Metropolitan Cathedral of Athens (Mitropoli)
Commissioned by King Otto of Greece and constructed in ornate neo-Ottoman style with twin spires, this lavish 19th-century church where kings were crowned and royal dynasties married and buried is one of the most spectacular churches in the capital city. Join a walking, bike, or e-bike tour of Athens highlights to take in the cathedral along with sights like the Acropolis, Ancient Agora, and Kerameikos Cemetery. Many food tours also make a stop at the cathedral to take in its splendid facade, and photography buffs can capture its magnificent architecture during a photo walk.
Things to know before you go
- The interior frescoes offer a surprising riot of color after the understated monochrome facade, so photographers and art history enthusiasts will want to take a look inside.
- Remember to wear clothing that covers your shoulders and knees to enter the church.
- The cathedral is accessible to wheelchairs via a side ramp at the main entrance.
How to get there
The Metropolitan Cathedral of Athens (Mitropoli) is located in Metropolitan Square (Plateia Mitropoleos), near the Monastiraki stop on metro lines 1 and 3. Reach the museum via the metro from locations across the city or join a guided walking or e-bike tour of the city’s highlights to avoid the hassle of public transportation.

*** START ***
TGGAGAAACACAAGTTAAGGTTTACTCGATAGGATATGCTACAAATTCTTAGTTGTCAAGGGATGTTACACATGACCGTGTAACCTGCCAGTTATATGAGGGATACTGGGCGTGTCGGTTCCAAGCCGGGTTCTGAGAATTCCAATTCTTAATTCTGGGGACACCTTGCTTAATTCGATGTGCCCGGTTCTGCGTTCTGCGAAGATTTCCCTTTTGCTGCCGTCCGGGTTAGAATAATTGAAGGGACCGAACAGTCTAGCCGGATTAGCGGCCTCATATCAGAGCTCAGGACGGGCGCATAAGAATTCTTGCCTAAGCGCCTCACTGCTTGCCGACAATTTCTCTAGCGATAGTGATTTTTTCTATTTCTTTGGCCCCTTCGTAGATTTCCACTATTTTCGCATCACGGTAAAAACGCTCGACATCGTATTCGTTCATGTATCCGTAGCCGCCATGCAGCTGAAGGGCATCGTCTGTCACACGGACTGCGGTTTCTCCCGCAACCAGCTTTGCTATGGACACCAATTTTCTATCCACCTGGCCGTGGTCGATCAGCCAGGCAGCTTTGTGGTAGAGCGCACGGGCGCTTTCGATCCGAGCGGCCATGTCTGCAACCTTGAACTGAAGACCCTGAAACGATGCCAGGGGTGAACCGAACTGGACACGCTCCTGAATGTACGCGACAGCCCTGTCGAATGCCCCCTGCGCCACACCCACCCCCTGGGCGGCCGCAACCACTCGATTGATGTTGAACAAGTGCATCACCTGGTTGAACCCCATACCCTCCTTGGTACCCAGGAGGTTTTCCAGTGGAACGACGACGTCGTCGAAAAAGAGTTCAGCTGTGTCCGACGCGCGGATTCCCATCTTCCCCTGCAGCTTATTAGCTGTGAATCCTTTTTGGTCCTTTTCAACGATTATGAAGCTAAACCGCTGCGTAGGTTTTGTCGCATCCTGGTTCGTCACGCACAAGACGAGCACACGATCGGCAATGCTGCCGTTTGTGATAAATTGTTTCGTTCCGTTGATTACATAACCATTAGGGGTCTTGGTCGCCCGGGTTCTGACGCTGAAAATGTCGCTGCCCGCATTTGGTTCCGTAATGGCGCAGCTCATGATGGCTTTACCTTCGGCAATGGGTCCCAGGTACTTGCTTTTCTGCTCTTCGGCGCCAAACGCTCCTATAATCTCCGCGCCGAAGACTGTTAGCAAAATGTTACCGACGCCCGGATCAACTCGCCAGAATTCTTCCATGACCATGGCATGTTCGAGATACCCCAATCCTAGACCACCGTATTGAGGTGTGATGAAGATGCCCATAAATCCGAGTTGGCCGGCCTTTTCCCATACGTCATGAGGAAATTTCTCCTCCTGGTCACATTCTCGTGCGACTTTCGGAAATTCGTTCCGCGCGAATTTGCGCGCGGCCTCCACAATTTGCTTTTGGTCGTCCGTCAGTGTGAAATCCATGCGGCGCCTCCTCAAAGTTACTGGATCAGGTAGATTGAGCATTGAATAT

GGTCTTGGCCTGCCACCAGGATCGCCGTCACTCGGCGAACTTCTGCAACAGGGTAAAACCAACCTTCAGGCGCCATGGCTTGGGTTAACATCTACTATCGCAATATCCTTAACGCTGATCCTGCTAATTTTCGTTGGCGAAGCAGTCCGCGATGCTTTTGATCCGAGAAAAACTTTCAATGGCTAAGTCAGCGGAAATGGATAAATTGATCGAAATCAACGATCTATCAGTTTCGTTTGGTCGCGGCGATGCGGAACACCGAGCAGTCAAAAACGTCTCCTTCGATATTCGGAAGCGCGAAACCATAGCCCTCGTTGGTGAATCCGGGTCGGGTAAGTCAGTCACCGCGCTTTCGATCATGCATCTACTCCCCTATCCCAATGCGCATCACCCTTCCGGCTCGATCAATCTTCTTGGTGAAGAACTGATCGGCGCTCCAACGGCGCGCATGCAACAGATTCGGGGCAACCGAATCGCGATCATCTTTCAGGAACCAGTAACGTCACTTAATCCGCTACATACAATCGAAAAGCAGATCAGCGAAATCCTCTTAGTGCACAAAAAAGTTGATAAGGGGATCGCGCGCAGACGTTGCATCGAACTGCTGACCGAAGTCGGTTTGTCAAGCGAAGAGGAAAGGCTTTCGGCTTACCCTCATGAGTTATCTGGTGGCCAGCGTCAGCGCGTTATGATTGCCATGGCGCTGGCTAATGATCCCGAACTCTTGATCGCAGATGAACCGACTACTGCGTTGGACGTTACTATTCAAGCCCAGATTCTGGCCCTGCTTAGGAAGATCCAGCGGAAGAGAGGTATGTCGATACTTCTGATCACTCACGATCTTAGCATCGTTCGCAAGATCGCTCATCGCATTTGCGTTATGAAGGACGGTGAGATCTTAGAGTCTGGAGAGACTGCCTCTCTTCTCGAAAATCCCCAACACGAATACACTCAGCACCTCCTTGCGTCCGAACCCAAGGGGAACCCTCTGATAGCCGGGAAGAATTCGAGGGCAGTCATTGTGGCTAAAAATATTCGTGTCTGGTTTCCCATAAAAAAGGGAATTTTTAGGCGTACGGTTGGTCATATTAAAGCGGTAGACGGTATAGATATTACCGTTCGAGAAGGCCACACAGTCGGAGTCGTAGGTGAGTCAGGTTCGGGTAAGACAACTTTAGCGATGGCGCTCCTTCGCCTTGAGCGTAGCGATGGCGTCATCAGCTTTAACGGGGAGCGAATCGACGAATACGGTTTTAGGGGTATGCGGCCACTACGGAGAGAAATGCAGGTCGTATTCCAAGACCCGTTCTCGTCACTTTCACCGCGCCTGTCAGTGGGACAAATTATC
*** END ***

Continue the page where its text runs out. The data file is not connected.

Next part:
When to get there
The cathedral is open daily and is especially inviting during the midday hours when the heat and crowds at Athens’ archaeological sites and ancient monuments can be daunting. Pop in to enjoy a few moments of cooler temperatures and hushed silence, or join an evening tour of the capital city to admire the church’s facade artfully lit after sunset.
Highlights in Metropolitan Square (Plateia Mitropoleos)
Though the soaring Metropolitan Cathedral is what catches most visitors’ attention, just next door the tiny 12th-century Church of Agios Eleftherios is an often-overlooked architectural gem, constructed with fragments of ancient temples and proto-Christian monuments. In addition, in the center of the square stands a statue of Archbishop Damaskinos, the World War II hero who saved thousands of lives by fighting against the deportation of Greek Jews by the country’s Nazi occupiers.
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